Heating, ventilation and air conditioning
An efficient heating, ventilation and air conditioning (HVAC) system reduces costs, improves your work environment and can make the system itself last longer.
Commercial buildings use about 40% of their energy on making the workplace comfortable. But it’s estimated a third of commercial buildings have systems that are inefficient, significantly increasing the amount of energy used.
- Get the best from your HVAC system
- Managing extra heat
- Building management systems
- Get expert HVAC advice
- HVAC funding
HVAC systems should provide heating and cooling only when they’re needed, and only as much as needed.
Centralised HVAC systems
- Zone your workspaces correctly - place thermostats away from heat sources and open doors.
- Set your system to heat up to 20°C and to cool from 24°C - when the temperature sits between the two settings, neither system is needed.
- Do annual maintenance on your HVAC system - check controls and settings regularly to take account of seasonal changes and daylight saving.
- Set your timers - to start no sooner than needed in the morning and to stop no later than needed at the end of working days.
- Set your air conditioning humidity control - to float between 30% and 60% relative humidity.
- Reroute your HVAC system when refitting your building - rebalance it to suit the new layout. Relocate heat sources and sensors to appropriate positions.
- Remove obstructions - all filters, heat exchangers and outlets should be accessible and unobstructed.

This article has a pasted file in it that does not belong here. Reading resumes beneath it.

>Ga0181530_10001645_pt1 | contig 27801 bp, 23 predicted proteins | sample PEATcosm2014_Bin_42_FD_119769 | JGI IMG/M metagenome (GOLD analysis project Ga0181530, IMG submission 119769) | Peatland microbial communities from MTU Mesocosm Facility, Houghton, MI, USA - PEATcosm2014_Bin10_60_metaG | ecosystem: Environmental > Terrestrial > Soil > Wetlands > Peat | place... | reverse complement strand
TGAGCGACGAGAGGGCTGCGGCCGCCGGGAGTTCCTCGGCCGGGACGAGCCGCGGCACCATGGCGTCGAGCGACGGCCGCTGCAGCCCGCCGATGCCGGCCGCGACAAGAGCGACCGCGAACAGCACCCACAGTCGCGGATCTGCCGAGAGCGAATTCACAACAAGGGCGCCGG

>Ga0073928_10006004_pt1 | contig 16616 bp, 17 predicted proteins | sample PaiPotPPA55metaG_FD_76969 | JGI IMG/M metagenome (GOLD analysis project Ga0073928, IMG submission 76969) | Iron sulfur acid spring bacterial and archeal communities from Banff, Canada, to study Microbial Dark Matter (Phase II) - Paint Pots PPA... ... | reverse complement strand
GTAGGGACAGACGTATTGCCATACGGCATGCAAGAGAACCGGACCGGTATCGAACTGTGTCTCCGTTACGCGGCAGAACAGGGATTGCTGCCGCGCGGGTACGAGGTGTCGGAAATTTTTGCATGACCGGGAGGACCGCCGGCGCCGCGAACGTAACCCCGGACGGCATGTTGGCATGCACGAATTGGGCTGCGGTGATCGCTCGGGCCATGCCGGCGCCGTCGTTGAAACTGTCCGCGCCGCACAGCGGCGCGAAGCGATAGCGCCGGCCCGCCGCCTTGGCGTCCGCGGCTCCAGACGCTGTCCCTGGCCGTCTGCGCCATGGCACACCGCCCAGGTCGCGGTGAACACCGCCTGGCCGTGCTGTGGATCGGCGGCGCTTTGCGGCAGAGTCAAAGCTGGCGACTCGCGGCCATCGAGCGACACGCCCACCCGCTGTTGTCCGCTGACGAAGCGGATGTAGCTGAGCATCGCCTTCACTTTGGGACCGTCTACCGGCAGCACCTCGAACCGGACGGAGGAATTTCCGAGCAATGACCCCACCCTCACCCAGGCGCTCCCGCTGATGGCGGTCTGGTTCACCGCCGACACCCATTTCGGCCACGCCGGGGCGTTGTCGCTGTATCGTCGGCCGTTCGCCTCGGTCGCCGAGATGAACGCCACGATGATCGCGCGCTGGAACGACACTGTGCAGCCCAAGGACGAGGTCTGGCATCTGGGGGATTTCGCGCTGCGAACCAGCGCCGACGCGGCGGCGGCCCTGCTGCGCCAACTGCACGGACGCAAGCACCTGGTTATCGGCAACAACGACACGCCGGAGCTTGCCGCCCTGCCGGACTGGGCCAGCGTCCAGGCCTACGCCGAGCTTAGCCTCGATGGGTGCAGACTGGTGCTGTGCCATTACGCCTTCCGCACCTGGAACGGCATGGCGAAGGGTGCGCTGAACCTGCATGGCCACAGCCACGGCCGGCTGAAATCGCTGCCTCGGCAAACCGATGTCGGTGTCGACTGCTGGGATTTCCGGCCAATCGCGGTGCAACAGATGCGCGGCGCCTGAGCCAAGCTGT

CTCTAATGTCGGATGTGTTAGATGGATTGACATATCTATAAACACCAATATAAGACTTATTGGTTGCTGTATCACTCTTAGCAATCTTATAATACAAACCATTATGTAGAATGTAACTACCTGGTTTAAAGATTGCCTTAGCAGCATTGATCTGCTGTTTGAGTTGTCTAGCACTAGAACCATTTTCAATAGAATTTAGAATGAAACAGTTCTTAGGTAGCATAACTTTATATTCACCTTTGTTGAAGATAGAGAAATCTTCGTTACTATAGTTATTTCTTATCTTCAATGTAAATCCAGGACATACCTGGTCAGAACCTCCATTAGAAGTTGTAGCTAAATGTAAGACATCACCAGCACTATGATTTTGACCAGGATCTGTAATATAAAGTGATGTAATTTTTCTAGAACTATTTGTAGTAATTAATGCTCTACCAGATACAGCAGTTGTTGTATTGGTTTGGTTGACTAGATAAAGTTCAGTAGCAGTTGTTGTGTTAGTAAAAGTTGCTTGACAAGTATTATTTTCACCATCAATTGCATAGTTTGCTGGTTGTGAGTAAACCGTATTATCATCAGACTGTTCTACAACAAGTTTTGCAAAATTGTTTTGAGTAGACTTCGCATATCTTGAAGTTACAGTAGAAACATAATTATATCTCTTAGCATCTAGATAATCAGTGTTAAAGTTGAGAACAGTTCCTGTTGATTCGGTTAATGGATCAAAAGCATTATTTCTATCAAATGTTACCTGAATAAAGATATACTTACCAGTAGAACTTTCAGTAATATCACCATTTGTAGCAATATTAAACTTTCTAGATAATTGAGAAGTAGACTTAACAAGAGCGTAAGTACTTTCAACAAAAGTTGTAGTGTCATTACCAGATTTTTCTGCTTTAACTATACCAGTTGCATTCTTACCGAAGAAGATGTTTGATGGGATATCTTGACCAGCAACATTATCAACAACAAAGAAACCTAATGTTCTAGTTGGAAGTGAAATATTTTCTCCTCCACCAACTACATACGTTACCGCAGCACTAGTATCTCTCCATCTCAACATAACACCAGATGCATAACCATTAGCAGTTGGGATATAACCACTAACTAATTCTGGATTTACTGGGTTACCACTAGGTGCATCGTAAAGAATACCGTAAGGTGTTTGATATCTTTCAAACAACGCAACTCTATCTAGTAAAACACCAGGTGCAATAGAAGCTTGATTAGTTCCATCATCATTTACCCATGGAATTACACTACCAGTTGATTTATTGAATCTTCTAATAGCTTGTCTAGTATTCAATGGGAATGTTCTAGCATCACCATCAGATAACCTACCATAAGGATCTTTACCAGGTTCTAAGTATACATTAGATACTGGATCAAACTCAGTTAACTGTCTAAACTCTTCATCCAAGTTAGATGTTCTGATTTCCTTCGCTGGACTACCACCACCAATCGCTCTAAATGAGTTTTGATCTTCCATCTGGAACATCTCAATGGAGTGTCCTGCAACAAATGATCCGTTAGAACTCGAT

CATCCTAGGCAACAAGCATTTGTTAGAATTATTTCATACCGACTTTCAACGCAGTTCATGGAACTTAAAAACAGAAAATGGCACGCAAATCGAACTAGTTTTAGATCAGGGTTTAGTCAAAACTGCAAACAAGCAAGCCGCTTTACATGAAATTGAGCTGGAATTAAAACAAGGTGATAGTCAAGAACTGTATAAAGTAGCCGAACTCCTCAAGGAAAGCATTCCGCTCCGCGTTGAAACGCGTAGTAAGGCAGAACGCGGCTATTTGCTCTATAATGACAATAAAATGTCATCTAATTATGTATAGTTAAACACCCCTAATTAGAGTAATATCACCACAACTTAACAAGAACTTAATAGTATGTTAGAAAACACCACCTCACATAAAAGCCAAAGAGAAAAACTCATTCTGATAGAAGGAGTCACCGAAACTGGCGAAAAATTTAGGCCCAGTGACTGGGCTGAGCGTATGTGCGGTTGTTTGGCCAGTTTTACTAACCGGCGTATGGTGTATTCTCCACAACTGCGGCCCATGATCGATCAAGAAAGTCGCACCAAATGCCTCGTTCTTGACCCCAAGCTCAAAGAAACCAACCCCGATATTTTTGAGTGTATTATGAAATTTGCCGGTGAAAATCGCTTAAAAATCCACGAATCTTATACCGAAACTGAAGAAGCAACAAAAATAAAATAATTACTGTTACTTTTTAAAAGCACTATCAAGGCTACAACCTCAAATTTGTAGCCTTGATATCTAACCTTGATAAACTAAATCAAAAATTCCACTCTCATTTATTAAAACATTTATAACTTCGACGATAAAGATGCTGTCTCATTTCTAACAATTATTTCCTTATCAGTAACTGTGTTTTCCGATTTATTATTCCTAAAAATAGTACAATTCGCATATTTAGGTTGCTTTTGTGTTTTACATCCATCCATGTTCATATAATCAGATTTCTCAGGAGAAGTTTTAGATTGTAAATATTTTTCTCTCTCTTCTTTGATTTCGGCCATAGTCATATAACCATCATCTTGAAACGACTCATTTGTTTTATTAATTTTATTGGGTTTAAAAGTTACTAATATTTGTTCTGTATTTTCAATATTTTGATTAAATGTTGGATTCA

Staff comfort is the best guide to how well your system is working. If there are complaints, or staff are using personal fans and heaters, then check and adjust your system.
Manually controlled HVAC systems
- Turn off heaters and air conditioning - in areas that aren’t occupied
- Make sure staff know how to use the HVAC system - and understand how it affects other areas.
- Have a process for weekend and holiday shut downs.
Use blinds and screens to minimise overheating from the sun, which can make work areas uncomfortable. Servers, IT equipment and kitchens generate heat that puts more load on air conditioning. There may be cheaper ways to cool these areas, such as installing windows and vents to let in fresh air. You may also be able to duct heat out of the building.
If you have larger premises, it may be worth installing a building energy management system (BEMS or BMS). These are computer-based systems that monitor and control all the energy-using services in your building, including HVAC.
If you want to make sure your building is heated and cooled as efficiently as possible, consult an experienced professional.
- Energy Management Association of New Zealand website
- Institute of Refrigeration, Heating and Air Conditioning Engineers website
Recalibrating existing equipment can significantly reduce costs and better meet staff and production needs.